Employers follow the talent that’s flocking to Atlanta

In Atlanta, businesses and developers are following employees, who are choosing the city for reasons that go beyond career opportunities

While many areas of the country struggled to recover from the Great Recession, Atlanta’s economy rebounded quickly, and the region has become one of the hottest residential and labor markets in the United States.

In 2017, Atlanta had the third-highest net population growth in the country. Nearly 90,000 people relocated here from New York City, Washington, D.C., Chicago, Miami and other major metros. And in the last five years, Atlanta’s job growth averaged 2.3 percent annually, outpacing the national average of 1.6 percent. The Atlanta Regional Commission predicts that the local population will reach 8 million by 2040, and a Georgia State University economist says Atlanta will be home to most of Georgia’s 68,900 new jobs in 2019.

Switching places

In more traditional development patterns, employers’ locations drive labor pool growth. But Atlanta is seeing the opposite. Businesses and developers are following the people, who are choosing Atlanta for reasons that go beyond career opportunities.

A big draw for transplants from other metros is Atlanta’s overall quality of life. The cost of living here sits at the national average for cities our size and is considerably lower than in cities such as San Francisco, New York and Washington, D.C. The average Atlanta home price, for example, is about $16,000 less than the national average.

As this employee pool has gotten deeper, companies like Norfolk Southern and Thyssenkrupp have moved their headquarters here, while Anthem, Amazon and UPS expand their local footprints, because they want to be where their target workforces are. For example, the large blue-collar workforce in submarkets surrounding the city are attracting the bulk of the area’s warehouse and transportation developments, while white-collar workers are settling in core areas like Buckhead and Midtown, and the corporate jobs are right behind them.

Wherever they live, Atlanta employees have characteristics employers want in their people. Forty percent of the region’s workforce have a bachelor’s degree or higher, and the coveted millennial demographic loves Atlanta — nearly one-fourth of the area’s residents are between 23 and 38 years old.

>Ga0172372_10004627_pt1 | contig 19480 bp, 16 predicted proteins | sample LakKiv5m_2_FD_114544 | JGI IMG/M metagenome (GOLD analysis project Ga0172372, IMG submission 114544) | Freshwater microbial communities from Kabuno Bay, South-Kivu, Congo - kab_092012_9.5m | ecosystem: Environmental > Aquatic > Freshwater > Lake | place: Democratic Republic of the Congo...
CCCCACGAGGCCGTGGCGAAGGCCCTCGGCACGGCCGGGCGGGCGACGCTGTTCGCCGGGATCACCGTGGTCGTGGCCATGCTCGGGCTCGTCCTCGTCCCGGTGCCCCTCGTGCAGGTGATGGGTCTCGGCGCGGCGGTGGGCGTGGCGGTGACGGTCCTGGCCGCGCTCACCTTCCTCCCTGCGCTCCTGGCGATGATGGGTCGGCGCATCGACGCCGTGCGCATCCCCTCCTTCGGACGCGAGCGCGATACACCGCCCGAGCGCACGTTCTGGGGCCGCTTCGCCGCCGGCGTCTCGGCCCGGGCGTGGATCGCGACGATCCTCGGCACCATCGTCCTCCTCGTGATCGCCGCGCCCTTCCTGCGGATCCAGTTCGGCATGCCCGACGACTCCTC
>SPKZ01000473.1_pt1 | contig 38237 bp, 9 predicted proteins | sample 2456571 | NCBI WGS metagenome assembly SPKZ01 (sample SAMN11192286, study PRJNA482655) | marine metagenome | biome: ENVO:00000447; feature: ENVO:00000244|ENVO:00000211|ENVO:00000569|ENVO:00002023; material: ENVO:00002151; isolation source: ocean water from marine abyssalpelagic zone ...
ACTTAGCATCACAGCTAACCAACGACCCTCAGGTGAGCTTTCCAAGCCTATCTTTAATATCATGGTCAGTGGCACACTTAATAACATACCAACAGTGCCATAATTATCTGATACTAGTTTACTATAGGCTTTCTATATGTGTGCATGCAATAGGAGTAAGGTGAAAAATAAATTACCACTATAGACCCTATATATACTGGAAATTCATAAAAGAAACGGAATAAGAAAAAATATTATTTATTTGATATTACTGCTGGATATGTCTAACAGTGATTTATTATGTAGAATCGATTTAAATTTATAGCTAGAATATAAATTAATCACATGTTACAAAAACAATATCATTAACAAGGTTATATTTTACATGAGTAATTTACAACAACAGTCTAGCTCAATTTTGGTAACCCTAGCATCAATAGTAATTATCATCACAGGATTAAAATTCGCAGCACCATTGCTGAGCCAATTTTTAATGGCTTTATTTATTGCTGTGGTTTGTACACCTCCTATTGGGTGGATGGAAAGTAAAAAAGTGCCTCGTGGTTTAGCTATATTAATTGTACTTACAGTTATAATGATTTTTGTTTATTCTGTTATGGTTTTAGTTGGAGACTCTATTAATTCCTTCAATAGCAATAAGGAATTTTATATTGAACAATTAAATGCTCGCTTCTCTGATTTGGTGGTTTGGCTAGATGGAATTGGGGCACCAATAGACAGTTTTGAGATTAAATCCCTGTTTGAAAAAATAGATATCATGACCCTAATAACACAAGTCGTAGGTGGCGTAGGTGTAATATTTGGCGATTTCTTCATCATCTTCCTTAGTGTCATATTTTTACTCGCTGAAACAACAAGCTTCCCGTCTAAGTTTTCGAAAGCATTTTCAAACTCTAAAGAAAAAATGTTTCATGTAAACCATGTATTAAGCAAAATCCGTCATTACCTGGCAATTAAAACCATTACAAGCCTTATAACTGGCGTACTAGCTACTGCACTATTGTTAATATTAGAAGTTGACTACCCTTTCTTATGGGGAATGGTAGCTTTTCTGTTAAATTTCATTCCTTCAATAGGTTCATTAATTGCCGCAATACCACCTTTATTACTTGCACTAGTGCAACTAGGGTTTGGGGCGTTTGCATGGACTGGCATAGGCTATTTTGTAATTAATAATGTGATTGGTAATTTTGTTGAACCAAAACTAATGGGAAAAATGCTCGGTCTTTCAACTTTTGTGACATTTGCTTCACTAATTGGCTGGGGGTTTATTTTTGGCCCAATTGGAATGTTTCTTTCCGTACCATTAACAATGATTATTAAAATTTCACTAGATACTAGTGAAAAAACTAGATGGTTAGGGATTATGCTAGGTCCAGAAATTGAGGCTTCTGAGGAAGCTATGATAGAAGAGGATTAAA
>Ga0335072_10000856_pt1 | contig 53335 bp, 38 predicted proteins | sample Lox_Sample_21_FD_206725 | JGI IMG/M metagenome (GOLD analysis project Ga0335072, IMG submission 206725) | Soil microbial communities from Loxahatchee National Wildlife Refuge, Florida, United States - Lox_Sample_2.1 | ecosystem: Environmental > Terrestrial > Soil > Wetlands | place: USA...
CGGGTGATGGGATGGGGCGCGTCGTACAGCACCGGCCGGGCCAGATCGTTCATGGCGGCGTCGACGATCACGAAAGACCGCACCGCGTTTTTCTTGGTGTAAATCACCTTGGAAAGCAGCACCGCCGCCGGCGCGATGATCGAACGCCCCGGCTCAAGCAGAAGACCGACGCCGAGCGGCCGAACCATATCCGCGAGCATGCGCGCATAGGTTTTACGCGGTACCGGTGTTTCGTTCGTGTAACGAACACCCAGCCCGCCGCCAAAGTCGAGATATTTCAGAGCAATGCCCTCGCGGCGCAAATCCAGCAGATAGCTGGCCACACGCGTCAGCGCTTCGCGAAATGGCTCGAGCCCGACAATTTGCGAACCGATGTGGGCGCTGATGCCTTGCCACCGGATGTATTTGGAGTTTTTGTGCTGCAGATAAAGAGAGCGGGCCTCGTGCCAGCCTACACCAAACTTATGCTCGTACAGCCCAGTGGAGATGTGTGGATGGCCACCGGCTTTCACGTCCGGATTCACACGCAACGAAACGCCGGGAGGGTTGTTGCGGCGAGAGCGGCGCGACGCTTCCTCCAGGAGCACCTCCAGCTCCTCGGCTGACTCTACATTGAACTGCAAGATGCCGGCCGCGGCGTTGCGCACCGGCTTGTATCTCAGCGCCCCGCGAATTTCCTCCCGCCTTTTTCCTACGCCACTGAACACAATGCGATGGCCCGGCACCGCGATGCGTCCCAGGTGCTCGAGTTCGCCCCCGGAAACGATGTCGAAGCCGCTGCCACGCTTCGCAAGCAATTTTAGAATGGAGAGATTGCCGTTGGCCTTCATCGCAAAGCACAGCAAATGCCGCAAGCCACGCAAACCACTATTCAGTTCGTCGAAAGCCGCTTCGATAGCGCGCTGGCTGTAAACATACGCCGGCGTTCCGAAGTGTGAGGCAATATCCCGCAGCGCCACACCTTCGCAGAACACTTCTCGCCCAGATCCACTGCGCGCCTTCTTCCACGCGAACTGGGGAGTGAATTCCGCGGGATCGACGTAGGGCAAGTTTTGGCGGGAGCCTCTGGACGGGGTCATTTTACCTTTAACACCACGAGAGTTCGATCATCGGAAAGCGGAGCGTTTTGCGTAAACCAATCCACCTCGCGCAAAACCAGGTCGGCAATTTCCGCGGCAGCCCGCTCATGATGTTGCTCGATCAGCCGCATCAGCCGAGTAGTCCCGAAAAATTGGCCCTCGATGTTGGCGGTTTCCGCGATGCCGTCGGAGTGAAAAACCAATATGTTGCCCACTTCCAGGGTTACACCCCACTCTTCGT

Leading the pack

Workers have a variety of industries to choose from in Atlanta—but technology, logistics and healthcare are creating the most jobs, according to WorkSource Atlanta.

  • Between 2010 and 2015 the local IT industry added more than 13,000 jobs — five percent higher than the national average — with nearly five percent of tech job postings in 2018 for software developers.
  • Postings for tractor-trailer truck drivers accounted for 3.4 percent of all job postings last year — no surprise given Atlanta’s geographic position at the crossroads of interstates 75 and 85, making it a destination for warehouse users and intermodal transportation providers.
  • The healthcare sector has 260,000 jobs in the metro area, and nearly four percent of postings last year were for registered nurses.

WorkSource projects that healthcare and technology alone will create about 55,000 new local jobs by 2024. And according to a recent report in Forbes, Atlanta is one of five markets that could eclipse Silicon Valley as a national center of technology growth, citing innovative higher education institutions such as Georgia Tech and a strong venture investment market. 

The logistics market will only get more robust, too, given the city’s proximity to the Port of Savannah and the Appalachian Regional Port, which opened near the southern Tennessee-northern Georgia border in August 2018.

Keeping its edge

Employers and regional leaders aren’t taking Atlanta’s momentum for granted. Corporate leaders continue to focus on how to attract and retain talent — often by making sure their physical spaces are rich with amenities and smartly designed.

NCR’s newest tower, in Midtown’s TechSquare, includes a two-story gym, a yoga studio, a food court and a rooftop terrace that connects to a second tower. Flooring designer and manufacturer Interface built a new headquarters that meets workers’ desires for environmentally and health-conscious workplaces. And developments in outer areas such as Avalon and Halcyon are attracting residents who want an urban experience in suburbia.

Private industry, public officials and higher education institutions also are finding innovative ways to partner to keep employee funnels full.

For example, students and their future employers can meet and collaborate in Georgia Tech’s $355 million Coda technology and research facility, some of which the school is leasing to private tenants. And city planners are investing in transportation improvements that pave the way for popular live-work-play environments like Ponce City Market and The Battery.

Atlanta is thriving in general because it is blending what residents want with what they didn’t even know they were looking for. No one anticipated the runaway success of projects like Ponce City Market and The Battery three or four years before they were developed. Now they’re such an anchor of the city, it’s hard to imagine Atlanta without them. Atlanta has become the ultimate amenity.

Learn more

To learn more about these migration trends and why Atlanta continues to remain a popular choice for workers and employers alike, download JLL’s The ATL Factor: Why people and employers choose Atlanta.

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